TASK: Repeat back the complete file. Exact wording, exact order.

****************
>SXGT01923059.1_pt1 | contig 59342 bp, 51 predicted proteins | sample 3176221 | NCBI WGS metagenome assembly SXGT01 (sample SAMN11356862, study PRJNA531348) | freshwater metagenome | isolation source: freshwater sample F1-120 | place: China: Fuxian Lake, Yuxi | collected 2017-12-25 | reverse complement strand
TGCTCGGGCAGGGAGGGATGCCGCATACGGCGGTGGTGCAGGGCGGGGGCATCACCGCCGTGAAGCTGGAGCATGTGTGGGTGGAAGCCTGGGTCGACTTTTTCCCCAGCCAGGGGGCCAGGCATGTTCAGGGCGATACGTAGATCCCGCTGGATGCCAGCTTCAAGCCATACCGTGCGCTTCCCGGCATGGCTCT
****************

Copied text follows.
>SXGT01923059.1_pt1 | contig 59342 bp, 51 predicted proteins | sample 3176221 | NCBI WGS metagenome assembly SXGT01 (sample SAMN11356862, study PRJNA531348) | freshwater metagenome | isolation source: freshwater sample F1-120 | place: China: Fuxian Lake, Yuxi | collected 2017-12-25 | reverse complement strand
TGCTCGGGCAGGGAGGGATGCCGCATACGGCGGTGGTGCAGGGCGGGGGCATCACCGCCGTGAAGCTGGAGCATGTGTGGGTGGAAGCCTGGGTCGACTTTTTCCCCAGCCAGGGGGCCAGGCATGTTCAGGGCGATACGTAGATCCCGCTGGATGCCAGCTTCAAGCCATACCGTGCGCTTCCCGGCATGGCTCT